Street Walking

Street Walking

By Terry Ratner, RN, MFA

She walks the streets by my house. Denim jeans hide the thinness of her legs. A fanny pack buckled around her waist conceals the pack of cigarettes she needs to get through the day. She holds a plastic bag of groceries in her left hand and a black cloth purse is strapped around her  shoulder.

I’ve seen her over the years walking in the neighborhood alongside a man in a motorized wheelchair, but during the last few months, I noticed she walks alone.

I spotted her today as I drove home. Her back faced me and I immediately pulled over to the side of the road. “Excuse me,” I said. She turned her head and started walking toward me.

“I couldn’t help but notice you’re walking alone,” I told her as I searched for the right words to include in my next sentence. “Where is the gentlemen you were always with?”

She was dressed in light blue jeans and a white tee-shirt with a yellow circle in the center that said, “SAVE THE WORLD.” Holding a cigarette between her two fingers, she slowly brought the filter up to her mouth and inhaled, then exhaled the most perfect smoke rings as she puffed away. I noticed when she wasn’t holding a cigarette how her forefinger and middle finger were frozen in the smoking position. Studying her was like delving into her grief at that time. I wanted to know so much about her and what happened.

“He was my husband. Next week we would have been married for 30 years. He died in April,” she said looking down as if she was studying the cracks in the pavement. “Now I’m alone.”

“I’m so sorry,” I said.

I wasn’t surprised at her answer. Deep down I had a feeling he had died. I regretted not having talked with them before he died—not knowing two people who lived in my neighborhood before this tragedy occurred.

At that point, I continued to listen. She told me he had suffered from prostate cancer and a heart condition. She had been his wife and caretaker and had requested social security early so that she could stay home with him the last few years.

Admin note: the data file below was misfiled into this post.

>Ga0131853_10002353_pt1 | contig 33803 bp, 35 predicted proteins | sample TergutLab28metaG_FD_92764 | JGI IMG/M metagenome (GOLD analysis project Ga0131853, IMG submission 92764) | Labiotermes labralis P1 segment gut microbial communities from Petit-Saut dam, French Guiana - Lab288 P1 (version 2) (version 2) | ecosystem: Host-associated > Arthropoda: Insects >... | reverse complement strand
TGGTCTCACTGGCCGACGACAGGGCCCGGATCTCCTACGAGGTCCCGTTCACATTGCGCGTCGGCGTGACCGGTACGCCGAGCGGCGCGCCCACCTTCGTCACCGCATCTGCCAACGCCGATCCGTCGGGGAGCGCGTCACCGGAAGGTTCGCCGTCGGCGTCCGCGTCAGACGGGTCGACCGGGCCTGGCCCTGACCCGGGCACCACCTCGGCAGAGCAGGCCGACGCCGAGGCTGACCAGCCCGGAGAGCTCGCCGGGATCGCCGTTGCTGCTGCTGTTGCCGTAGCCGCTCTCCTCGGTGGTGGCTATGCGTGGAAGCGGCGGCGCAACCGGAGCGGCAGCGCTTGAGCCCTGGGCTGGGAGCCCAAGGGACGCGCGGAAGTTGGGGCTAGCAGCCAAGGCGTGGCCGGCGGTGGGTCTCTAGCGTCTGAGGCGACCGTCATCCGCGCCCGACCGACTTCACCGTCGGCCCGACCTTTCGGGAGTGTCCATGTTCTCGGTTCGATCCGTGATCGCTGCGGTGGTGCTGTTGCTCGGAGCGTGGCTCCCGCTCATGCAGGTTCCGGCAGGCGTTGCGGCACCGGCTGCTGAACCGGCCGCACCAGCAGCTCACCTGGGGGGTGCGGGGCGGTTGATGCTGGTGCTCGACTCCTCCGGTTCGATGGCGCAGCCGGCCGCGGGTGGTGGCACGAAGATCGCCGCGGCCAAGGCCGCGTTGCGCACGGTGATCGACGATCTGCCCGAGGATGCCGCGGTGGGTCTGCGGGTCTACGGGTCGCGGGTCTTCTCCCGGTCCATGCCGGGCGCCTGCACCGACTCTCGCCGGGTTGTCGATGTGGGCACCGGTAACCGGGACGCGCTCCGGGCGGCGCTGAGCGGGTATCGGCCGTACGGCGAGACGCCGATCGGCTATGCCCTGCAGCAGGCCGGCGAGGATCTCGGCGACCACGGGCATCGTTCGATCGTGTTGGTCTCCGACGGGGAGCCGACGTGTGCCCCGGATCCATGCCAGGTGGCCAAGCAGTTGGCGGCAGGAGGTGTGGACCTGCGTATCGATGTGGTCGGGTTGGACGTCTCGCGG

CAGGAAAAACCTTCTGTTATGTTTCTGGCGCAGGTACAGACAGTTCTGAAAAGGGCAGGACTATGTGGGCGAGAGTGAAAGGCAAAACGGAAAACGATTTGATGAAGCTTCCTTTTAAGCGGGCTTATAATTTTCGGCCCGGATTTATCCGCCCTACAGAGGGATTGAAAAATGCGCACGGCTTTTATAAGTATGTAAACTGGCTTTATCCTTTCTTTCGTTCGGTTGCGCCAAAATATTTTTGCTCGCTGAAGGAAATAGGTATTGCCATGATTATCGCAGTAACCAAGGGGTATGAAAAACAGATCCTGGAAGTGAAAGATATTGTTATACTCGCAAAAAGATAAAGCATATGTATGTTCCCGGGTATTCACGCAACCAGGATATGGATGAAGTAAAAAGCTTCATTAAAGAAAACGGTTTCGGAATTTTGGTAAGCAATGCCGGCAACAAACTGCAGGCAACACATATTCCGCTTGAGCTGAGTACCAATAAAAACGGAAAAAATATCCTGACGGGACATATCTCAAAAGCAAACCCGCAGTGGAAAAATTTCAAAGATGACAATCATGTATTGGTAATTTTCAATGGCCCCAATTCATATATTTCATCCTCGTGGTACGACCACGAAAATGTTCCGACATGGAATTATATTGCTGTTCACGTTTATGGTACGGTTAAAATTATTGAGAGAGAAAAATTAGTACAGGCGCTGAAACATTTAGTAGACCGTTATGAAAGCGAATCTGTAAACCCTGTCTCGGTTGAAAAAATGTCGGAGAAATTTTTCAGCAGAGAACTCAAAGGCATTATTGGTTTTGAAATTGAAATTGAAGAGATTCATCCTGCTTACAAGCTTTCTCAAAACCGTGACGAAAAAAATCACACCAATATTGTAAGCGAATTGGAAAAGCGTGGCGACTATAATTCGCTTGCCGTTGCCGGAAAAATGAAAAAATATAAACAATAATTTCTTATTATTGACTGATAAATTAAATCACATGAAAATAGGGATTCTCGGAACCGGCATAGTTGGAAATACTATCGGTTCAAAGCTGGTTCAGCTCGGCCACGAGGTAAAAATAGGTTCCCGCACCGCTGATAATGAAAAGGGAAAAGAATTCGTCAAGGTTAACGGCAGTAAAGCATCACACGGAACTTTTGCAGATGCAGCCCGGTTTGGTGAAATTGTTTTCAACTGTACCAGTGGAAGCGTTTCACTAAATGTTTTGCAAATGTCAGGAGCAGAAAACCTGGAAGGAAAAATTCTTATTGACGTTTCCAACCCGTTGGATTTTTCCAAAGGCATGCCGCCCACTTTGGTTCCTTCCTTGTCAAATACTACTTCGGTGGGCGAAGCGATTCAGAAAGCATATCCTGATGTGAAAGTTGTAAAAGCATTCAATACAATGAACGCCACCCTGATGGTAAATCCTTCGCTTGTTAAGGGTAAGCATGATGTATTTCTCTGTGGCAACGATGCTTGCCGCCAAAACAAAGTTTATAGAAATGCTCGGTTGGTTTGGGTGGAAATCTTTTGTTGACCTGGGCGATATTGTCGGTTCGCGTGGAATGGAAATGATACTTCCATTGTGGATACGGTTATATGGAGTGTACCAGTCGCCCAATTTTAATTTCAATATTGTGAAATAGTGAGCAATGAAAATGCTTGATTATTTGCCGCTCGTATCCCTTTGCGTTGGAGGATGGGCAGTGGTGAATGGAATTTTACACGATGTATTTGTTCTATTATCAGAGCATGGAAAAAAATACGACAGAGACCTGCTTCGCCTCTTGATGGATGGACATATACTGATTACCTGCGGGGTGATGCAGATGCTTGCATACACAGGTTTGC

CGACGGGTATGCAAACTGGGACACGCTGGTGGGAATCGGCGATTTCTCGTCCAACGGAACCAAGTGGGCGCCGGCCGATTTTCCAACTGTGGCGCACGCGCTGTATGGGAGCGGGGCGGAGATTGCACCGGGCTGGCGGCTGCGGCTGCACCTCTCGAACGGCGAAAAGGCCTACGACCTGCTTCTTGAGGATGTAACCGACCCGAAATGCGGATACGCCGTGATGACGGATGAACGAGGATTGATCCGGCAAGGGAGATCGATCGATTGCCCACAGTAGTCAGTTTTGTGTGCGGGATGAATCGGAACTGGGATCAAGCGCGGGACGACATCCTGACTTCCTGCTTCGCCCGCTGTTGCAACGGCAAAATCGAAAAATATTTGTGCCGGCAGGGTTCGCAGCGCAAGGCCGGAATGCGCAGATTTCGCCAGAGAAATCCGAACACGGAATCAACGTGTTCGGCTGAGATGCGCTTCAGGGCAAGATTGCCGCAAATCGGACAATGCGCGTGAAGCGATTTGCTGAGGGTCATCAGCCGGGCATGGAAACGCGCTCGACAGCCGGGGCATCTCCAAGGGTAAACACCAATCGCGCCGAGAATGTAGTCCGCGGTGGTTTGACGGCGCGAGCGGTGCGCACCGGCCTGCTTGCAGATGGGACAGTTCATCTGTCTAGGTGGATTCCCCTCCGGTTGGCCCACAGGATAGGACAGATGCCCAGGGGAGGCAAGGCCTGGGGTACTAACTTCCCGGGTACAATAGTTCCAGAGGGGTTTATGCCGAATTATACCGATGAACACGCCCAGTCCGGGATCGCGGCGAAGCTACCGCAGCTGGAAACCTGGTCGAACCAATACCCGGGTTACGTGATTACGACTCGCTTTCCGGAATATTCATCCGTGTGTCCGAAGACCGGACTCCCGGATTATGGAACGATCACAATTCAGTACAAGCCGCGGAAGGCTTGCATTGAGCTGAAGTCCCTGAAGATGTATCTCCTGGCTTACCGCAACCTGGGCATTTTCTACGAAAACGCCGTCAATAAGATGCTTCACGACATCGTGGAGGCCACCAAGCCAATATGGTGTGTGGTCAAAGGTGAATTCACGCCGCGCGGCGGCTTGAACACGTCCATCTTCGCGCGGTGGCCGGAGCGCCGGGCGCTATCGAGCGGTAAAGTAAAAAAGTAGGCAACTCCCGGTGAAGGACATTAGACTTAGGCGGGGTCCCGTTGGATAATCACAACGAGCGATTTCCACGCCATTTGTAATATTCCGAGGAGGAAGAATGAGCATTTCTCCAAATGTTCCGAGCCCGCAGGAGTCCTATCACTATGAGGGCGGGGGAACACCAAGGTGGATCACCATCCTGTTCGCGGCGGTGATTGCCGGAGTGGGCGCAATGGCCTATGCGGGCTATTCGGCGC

It’s what she said next that shocked me.

“I want to go too, ” she mumbled as she faced me.

“You’re saying you want to die,” I asked as if I didn’t believe her.

“I want to be with him. I don’t want to live in this world anymore.”  

I thought about my own loss and what my thoughts were after my husband’s death. Yes, I was sad and lonely, but I never wanted to die.

“Things will get better,” I told her. “This is still such a fresh loss.”

She lit up another cigarette and took a deep drag from the filter. “No, it will never be better.”

“Did you ever notice a man with a pony tail walking a silver miniature schnauzer in this neighborhood,” I asked her. Before she responded, I told her he was my husband. “He died of cancer two years ago. I know what you’re going through.” 

“I think I remember him,” she said as she lit up another cigarette and turned to exhale as though she wanted to protect me from the smoke.   

After expressing my condolences, I got back into my car and started driving home. I knew then that nothing I could say would ease her pain. She, like all the widows and widowers in the world needed to go through their own personal grieving process. I could only tell her my experience and hope she would be more positive in the future.

I began thinking more about life and how living on a day-to-day basis is insufficient for human beings, at least for most of us. We need to transcend, transport, escape; we need meaning, understanding, and explanation; we need hope, a sense of future. And we need to rise above our immediate surroundings. 

I hoped that my neighbor would seek and find a more intense sense of the here and now, the beauty and value of the world we all live in.

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About TRatner

Terry Ratner is a freelance writer, registered nurse, and writing instructor in Phoenix, Arizona. In June of 2004, she graduated with a Master of Fine Arts degree in creative nonfiction from Antioch University, Los Angeles. Writing has always served a purpose in her life, but it wasn't until her son died in a motorcycle accident in March, 1999, that she began to publish her works. What's unique about Terry is the way she balances the life of a nurse with the life of a writer. "Nursing allows me to give back to the community and then write about those experiences." Ratner teaches creative writing in a variety of settings from community colleges to a school for homeless children (Thomas J. Pappas) to wellness communities throughout the Valley of the Sun. In 2004, Terry launched an Arts and Healing program for children undergoing dialysis at Banner Good Samaritan Medical Center. She has published numerous personal essays, cover stories, interviews, and book reviews for a variety of national and regional publications. Her manuscript, a work in progress, features a series of twelve essays, ten of which are introduced with black and white photos, dealing with issues of family and identity.
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